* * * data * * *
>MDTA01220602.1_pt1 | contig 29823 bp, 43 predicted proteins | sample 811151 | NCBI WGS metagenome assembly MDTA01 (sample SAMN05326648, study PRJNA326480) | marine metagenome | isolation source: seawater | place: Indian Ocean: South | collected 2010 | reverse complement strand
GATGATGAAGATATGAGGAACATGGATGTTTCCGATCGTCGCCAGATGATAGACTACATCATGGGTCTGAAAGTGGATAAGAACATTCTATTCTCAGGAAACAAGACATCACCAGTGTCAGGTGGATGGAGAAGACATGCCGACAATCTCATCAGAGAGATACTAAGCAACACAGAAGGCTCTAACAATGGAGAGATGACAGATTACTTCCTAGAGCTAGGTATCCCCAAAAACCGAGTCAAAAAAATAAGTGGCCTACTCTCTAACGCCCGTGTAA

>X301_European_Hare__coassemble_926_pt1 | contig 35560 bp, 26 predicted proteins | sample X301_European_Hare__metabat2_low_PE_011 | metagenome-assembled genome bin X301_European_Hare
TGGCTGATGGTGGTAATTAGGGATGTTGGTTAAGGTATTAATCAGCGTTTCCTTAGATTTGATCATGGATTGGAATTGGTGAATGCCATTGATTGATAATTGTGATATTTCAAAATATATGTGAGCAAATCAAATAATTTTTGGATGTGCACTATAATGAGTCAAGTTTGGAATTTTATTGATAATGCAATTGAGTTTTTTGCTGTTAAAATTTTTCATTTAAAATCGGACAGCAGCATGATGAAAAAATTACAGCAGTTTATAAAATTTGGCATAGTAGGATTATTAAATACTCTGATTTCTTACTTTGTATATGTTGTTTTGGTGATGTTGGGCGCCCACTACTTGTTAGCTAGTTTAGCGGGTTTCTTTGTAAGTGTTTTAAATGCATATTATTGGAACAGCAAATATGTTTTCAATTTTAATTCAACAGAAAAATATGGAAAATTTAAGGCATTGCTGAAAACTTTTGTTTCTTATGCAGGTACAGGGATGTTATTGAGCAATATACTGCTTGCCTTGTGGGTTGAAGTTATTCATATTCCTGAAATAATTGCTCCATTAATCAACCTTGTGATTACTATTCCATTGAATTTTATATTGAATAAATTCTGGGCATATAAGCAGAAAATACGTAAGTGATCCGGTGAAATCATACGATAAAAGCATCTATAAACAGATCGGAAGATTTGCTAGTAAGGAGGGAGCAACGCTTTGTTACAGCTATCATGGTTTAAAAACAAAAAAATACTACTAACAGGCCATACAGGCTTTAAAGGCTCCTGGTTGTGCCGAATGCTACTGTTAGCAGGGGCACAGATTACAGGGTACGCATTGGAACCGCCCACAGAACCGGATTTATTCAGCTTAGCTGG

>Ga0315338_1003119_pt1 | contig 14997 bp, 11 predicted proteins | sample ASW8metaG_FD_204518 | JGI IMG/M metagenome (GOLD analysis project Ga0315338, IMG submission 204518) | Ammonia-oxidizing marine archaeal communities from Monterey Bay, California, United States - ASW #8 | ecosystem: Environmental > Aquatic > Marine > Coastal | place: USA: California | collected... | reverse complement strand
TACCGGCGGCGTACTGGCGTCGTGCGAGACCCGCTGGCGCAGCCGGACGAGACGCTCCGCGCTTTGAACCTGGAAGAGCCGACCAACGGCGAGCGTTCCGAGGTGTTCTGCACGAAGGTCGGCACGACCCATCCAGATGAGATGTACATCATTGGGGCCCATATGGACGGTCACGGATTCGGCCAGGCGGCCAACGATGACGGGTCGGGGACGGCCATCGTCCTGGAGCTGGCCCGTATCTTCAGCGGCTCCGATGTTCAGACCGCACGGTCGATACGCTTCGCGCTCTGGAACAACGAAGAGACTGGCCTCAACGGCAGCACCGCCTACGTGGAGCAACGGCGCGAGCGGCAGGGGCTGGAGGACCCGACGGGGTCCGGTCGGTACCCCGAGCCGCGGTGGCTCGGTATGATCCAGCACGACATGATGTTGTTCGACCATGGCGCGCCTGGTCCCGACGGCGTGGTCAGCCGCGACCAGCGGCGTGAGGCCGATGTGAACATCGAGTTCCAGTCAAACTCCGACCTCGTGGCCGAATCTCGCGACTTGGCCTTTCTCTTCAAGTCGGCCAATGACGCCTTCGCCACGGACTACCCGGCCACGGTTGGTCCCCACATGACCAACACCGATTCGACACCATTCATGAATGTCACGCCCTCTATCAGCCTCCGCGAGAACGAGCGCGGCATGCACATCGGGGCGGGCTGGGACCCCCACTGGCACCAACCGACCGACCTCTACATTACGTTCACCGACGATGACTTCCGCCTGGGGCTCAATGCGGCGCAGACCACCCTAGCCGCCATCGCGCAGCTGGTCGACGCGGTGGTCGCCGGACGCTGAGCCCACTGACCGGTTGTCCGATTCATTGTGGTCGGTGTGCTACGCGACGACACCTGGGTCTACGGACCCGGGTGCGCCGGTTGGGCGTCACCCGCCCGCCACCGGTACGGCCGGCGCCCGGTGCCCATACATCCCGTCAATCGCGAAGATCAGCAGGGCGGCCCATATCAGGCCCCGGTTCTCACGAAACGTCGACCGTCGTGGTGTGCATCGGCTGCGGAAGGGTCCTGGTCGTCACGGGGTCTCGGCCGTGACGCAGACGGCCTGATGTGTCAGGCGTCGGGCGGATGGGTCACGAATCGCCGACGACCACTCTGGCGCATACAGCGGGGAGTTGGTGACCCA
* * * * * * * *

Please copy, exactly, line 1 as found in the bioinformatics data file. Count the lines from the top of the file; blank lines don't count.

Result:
>MDTA01220602.1_pt1 | contig 29823 bp, 43 predicted proteins | sample 811151 | NCBI WGS metagenome assembly MDTA01 (sample SAMN05326648, study PRJNA326480) | marine metagenome | isolation source: seawater | place: Indian Ocean: South | collected 2010 | reverse complement strand